Oral Presentation Session
Reviewed by: Association for Political and Legal Anthropology
Of interest to: Practicing and Applied Anthropologists, Students
Primary Theme: Identity and Equity
Secondary Theme: The Political
This panel critically evaluates the “persistent injustice” (Wandler 2015) experienced across diverse rural communities in the U.S. More specifically, it considers the jurisdictional contexts and jurisprudential differences that both complicate and mitigate this injustice, and that likewise shape rural individuals’ conceptualizations of, access to, and expectations for state and/or tribal courts.
As scholars have documented, the “rural lawscape” (Pruitt 2014) tends to be marked by geographic isolation; precarious employment; widely dispersed or nonexistent social service providers; a dearth of public transportation; a lack of anonymity; and what are often powefully pervasive gendered and moral discourses around work, fairness, and self-sufficiency. This panel highlights how rural community members—perhaps most notably Native Americans, im/migrants, youth, and the elderly, disabled, and veterans—are vulnerable to or because of such factors, as well as how these “ordinary people” themselves produce and powerfully influence legal systems of practice and signification (Silbey 2005).
This panel also considers how the socioeconomic and spatial contours of rurality impact the practice and efficacy of law, with particular attention to rural attorney shortages, diminished state and federal funding, and insufficient or absent attention to rural practice and/or Indian law in law school training. It also explores the documented urbanormativity (Fulkerson and Thomas 2013) of scholars, judges, and legislators whose presumptions and resource allocations fail to recognize the complexity and vulnerability of state and tribal courts or the uneasy connections and divergences between these courts’ jurisdictions and practices.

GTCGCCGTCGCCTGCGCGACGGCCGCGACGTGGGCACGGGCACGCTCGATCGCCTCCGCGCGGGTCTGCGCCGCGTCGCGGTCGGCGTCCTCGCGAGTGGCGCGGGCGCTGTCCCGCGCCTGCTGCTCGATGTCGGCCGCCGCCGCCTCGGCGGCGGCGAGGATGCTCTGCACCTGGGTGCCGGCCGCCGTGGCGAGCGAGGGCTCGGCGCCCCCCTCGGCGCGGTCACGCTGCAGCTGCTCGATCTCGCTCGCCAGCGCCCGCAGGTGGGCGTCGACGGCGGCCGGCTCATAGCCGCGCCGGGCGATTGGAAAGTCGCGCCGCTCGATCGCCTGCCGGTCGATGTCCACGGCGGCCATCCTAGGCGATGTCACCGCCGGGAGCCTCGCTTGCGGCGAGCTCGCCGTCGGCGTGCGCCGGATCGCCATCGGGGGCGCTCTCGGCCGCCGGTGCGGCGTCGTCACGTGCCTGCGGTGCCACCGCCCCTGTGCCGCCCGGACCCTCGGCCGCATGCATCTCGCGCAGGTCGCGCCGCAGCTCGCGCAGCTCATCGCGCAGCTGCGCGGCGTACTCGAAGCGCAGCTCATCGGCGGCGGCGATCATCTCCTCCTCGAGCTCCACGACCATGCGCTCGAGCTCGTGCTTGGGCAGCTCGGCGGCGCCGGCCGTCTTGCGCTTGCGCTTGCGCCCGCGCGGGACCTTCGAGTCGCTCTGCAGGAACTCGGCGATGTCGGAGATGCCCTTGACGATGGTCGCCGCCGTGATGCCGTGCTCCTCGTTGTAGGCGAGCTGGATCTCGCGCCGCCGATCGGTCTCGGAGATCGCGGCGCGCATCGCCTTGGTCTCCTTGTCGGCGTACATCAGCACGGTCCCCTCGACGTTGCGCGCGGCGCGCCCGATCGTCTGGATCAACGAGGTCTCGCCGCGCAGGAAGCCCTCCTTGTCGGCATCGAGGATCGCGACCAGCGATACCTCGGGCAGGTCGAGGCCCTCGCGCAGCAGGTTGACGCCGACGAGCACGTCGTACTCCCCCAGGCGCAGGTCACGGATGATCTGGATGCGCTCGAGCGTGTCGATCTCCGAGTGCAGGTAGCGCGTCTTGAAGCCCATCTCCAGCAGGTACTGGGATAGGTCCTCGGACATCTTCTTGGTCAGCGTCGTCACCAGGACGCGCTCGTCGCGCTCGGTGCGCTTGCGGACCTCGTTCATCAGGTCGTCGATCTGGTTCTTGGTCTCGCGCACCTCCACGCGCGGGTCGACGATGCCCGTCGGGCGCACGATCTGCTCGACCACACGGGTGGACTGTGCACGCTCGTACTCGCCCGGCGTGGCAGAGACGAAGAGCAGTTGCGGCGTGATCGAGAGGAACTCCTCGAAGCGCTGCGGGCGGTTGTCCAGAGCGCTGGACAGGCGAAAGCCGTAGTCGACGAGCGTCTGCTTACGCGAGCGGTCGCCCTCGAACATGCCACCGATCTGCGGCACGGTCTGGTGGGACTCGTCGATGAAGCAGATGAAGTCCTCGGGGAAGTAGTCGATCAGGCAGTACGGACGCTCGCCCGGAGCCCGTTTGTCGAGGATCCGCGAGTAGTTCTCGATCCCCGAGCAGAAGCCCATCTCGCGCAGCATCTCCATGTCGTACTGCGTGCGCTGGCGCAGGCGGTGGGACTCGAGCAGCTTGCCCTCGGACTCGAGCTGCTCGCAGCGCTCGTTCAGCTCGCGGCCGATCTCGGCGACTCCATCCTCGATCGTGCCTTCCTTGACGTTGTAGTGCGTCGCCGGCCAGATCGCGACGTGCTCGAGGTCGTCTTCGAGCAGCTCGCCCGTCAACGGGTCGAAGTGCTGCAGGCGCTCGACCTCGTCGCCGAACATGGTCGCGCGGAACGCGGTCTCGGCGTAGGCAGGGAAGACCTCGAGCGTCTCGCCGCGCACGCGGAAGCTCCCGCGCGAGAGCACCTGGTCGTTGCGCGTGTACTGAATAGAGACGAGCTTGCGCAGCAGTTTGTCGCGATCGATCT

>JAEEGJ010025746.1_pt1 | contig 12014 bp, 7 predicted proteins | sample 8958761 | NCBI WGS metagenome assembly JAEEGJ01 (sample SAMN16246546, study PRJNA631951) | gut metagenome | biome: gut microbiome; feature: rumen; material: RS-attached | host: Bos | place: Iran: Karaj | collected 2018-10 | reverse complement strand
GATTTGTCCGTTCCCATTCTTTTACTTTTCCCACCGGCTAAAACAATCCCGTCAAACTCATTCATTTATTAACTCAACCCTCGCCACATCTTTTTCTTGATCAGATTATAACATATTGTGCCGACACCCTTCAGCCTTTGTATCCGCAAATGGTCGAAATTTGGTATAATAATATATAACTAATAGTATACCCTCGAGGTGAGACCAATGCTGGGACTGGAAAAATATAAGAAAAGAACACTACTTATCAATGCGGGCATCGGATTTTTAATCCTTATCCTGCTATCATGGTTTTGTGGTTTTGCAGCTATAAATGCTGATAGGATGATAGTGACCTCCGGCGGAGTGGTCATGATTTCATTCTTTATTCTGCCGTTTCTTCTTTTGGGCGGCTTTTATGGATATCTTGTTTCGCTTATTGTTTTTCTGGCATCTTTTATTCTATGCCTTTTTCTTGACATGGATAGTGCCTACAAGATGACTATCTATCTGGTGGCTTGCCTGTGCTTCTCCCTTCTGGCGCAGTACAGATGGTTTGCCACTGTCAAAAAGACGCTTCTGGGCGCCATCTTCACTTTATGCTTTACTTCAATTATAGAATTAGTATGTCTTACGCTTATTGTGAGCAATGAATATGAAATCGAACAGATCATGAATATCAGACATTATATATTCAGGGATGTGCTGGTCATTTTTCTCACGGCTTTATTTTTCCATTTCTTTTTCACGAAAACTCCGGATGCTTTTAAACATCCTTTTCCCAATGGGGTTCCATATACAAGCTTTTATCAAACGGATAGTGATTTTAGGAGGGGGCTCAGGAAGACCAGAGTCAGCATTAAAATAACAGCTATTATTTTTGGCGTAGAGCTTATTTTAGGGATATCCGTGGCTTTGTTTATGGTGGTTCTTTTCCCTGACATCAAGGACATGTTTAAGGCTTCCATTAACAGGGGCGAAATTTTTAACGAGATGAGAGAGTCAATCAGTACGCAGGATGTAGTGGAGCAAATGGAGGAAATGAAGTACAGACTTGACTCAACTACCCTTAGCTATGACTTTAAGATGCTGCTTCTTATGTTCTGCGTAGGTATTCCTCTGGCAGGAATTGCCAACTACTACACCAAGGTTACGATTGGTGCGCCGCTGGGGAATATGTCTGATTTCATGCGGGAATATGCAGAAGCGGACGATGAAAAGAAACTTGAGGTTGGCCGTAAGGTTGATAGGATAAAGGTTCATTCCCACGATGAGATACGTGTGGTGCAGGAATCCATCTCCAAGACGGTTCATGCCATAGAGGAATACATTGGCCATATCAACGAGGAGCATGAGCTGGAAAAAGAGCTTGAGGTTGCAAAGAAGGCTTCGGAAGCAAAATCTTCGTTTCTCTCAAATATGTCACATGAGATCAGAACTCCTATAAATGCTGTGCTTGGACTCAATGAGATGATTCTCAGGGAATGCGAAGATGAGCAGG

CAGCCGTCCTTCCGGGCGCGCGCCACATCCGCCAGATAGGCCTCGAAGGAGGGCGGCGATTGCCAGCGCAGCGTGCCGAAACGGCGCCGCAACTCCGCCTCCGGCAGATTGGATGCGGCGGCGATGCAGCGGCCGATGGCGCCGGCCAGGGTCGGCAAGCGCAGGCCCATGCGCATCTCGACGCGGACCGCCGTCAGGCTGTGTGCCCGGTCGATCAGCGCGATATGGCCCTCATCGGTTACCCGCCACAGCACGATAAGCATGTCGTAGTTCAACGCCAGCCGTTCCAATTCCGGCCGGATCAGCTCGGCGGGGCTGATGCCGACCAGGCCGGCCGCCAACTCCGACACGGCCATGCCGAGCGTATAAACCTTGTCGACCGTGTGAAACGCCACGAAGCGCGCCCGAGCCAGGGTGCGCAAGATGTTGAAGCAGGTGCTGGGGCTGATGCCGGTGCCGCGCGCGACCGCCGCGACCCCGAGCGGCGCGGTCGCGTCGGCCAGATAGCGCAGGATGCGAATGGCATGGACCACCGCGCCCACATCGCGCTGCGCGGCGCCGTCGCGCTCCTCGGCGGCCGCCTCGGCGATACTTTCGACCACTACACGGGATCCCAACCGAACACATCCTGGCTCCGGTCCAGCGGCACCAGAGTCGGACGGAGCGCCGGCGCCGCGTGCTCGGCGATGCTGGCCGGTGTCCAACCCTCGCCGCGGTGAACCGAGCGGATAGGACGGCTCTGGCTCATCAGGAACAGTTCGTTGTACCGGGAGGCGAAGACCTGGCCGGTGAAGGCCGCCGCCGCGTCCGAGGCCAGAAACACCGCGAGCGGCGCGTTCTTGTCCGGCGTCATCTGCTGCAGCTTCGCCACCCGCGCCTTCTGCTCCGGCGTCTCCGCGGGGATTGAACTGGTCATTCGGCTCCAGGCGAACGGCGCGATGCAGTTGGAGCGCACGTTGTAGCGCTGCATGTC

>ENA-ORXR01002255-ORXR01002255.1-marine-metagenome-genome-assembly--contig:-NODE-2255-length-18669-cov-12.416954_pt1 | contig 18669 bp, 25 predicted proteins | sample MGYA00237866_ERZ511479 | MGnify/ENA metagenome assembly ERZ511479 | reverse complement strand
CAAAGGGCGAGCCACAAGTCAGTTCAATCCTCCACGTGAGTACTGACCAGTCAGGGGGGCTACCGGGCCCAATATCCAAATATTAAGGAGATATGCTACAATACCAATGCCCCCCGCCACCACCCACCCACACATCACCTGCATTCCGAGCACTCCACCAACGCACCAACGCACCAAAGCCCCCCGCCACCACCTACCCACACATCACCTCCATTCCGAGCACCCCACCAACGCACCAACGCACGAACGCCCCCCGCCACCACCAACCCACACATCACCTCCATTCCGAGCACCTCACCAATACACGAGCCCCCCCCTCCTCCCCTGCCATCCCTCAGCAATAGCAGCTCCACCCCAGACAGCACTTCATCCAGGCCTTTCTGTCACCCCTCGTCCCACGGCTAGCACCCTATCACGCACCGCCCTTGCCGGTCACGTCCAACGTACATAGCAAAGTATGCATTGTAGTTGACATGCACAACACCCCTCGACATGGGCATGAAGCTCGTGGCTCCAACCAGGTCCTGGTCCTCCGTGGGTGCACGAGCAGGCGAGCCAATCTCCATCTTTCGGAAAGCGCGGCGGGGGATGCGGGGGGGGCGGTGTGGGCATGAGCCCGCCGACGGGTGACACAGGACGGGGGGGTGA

To that end, panelists explore how and when rural community members mobilize or neglect the law; jurisprudential differences across rural courts; the experiences of rural pro se litigants; court capacity; the role of legal process in re/defining rights and community; intersections of rural place, law and identity, including class, gender, race, tribal membership, and/or citizenship; the arguable agility of tribal courts—and perhaps of rural courts more broadly (see Nesper 2015); the role and influence of tribal, state and federal governments in rural communities; and methodological insights into meaningfully eliciting rural expertise and experiences.
This panel will offer a rigorous and comparative consideration of rural access to justice in context. It will necessarily complicate popular and policy assumptions of rural America, and it will engage and grow the relatively limited empirical scholarship on rurality and law.